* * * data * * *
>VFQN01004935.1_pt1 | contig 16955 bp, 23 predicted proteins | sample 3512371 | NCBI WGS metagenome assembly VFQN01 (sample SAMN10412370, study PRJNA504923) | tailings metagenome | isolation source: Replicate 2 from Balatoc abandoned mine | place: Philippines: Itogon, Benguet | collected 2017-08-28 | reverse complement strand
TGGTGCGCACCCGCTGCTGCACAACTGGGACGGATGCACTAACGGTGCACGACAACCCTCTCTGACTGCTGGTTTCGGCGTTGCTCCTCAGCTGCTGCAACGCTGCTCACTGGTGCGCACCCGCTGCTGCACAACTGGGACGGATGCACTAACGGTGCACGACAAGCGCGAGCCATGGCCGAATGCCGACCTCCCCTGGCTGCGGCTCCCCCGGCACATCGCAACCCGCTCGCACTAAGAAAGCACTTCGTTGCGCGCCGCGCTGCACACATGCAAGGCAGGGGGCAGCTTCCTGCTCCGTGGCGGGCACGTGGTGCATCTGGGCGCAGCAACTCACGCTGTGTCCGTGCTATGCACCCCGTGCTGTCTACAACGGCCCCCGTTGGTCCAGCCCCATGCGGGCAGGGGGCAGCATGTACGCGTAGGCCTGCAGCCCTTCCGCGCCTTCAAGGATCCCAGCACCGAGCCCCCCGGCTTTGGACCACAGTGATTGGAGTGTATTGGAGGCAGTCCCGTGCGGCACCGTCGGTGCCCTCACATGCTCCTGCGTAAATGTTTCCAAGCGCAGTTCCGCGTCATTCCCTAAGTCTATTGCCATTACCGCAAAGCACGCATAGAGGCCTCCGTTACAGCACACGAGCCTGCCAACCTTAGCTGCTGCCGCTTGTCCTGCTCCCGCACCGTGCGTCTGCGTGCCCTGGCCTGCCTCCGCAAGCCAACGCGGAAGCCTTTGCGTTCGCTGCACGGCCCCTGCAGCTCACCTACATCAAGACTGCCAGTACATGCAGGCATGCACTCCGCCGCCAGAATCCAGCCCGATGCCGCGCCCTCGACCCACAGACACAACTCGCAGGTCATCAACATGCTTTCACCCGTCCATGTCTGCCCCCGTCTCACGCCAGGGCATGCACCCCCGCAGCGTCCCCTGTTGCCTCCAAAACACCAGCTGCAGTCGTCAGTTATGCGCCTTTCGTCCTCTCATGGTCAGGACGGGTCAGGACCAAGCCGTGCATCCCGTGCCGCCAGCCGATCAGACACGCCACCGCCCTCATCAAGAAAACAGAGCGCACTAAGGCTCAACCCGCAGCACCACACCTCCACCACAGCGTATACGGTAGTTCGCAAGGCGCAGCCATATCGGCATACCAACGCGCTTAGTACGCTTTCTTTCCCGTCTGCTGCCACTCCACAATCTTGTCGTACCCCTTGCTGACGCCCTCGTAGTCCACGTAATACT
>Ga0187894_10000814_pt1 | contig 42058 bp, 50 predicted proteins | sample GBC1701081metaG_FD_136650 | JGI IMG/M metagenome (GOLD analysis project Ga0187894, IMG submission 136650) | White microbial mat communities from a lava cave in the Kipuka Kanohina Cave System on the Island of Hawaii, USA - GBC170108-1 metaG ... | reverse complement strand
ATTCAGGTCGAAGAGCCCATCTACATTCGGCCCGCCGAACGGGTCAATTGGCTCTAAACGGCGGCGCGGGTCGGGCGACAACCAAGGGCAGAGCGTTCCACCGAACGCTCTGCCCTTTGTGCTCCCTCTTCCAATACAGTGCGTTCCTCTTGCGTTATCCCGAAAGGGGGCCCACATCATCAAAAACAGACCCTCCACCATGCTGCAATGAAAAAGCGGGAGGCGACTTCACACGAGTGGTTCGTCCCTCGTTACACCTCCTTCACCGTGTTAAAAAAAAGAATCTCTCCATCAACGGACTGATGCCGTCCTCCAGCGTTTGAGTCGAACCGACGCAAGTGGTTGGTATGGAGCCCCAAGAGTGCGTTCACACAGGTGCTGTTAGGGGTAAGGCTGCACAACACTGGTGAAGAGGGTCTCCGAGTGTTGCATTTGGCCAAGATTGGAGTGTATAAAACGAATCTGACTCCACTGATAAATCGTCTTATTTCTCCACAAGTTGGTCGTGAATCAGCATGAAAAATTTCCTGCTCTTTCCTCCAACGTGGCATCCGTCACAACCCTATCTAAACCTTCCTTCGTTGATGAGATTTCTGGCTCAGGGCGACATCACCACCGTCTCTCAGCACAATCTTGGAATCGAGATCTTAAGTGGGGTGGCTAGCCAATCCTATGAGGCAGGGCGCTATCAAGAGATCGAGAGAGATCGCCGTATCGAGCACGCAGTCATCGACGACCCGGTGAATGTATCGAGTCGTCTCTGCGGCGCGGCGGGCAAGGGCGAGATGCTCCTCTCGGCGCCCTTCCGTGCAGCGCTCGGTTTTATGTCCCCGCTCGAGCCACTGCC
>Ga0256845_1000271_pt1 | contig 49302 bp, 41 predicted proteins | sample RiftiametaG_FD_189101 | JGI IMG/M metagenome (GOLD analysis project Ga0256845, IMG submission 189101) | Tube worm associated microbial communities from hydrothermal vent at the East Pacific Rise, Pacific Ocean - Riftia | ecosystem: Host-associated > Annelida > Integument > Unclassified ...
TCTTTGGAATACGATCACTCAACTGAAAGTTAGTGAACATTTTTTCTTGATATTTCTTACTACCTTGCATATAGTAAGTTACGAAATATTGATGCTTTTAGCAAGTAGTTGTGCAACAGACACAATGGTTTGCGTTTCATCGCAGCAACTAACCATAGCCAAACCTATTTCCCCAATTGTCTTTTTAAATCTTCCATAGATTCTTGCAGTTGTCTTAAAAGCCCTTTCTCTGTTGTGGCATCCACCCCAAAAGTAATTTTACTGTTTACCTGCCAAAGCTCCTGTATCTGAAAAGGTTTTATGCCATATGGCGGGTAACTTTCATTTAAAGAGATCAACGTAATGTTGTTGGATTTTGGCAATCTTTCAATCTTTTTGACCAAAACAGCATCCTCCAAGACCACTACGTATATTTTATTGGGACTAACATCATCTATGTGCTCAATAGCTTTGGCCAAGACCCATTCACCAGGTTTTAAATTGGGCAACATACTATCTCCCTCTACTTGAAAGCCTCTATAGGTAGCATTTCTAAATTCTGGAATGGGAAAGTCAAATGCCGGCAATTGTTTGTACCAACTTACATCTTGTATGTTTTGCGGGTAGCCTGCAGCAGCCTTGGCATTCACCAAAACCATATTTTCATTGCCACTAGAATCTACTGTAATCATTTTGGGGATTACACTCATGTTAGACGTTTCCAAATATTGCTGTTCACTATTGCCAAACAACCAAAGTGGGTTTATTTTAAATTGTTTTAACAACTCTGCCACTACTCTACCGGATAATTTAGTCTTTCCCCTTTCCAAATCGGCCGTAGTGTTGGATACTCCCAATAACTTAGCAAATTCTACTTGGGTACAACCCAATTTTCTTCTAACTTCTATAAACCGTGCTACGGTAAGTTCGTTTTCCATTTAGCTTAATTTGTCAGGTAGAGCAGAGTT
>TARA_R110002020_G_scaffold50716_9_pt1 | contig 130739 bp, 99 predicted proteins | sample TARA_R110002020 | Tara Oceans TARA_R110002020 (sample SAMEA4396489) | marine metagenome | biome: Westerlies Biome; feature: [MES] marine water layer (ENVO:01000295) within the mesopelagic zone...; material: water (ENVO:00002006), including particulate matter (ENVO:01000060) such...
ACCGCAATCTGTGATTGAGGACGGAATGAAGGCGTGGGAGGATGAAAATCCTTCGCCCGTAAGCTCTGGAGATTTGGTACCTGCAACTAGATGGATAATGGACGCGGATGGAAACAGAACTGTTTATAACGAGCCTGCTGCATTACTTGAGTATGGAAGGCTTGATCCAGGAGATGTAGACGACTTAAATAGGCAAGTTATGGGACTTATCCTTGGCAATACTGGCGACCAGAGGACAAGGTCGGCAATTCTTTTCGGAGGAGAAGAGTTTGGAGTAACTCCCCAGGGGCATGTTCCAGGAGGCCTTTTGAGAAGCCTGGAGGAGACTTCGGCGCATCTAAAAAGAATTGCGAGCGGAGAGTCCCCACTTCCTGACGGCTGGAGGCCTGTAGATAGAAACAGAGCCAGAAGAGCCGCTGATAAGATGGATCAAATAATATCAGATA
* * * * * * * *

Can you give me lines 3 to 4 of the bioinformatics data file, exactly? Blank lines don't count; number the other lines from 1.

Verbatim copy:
>Ga0187894_10000814_pt1 | contig 42058 bp, 50 predicted proteins | sample GBC1701081metaG_FD_136650 | JGI IMG/M metagenome (GOLD analysis project Ga0187894, IMG submission 136650) | White microbial mat communities from a lava cave in the Kipuka Kanohina Cave System on the Island of Hawaii, USA - GBC170108-1 metaG ... | reverse complement strand
ATTCAGGTCGAAGAGCCCATCTACATTCGGCCCGCCGAACGGGTCAATTGGCTCTAAACGGCGGCGCGGGTCGGGCGACAACCAAGGGCAGAGCGTTCCACCGAACGCTCTGCCCTTTGTGCTCCCTCTTCCAATACAGTGCGTTCCTCTTGCGTTATCCCGAAAGGGGGCCCACATCATCAAAAACAGACCCTCCACCATGCTGCAATGAAAAAGCGGGAGGCGACTTCACACGAGTGGTTCGTCCCTCGTTACACCTCCTTCACCGTGTTAAAAAAAAGAATCTCTCCATCAACGGACTGATGCCGTCCTCCAGCGTTTGAGTCGAACCGACGCAAGTGGTTGGTATGGAGCCCCAAGAGTGCGTTCACACAGGTGCTGTTAGGGGTAAGGCTGCACAACACTGGTGAAGAGGGTCTCCGAGTGTTGCATTTGGCCAAGATTGGAGTGTATAAAACGAATCTGACTCCACTGATAAATCGTCTTATTTCTCCACAAGTTGGTCGTGAATCAGCATGAAAAATTTCCTGCTCTTTCCTCCAACGTGGCATCCGTCACAACCCTATCTAAACCTTCCTTCGTTGATGAGATTTCTGGCTCAGGGCGACATCACCACCGTCTCTCAGCACAATCTTGGAATCGAGATCTTAAGTGGGGTGGCTAGCCAATCCTATGAGGCAGGGCGCTATCAAGAGATCGAGAGAGATCGCCGTATCGAGCACGCAGTCATCGACGACCCGGTGAATGTATCGAGTCGTCTCTGCGGCGCGGCGGGCAAGGGCGAGATGCTCCTCTCGGCGCCCTTCCGTGCAGCGCTCGGTTTTATGTCCCCGCTCGAGCCACTGCC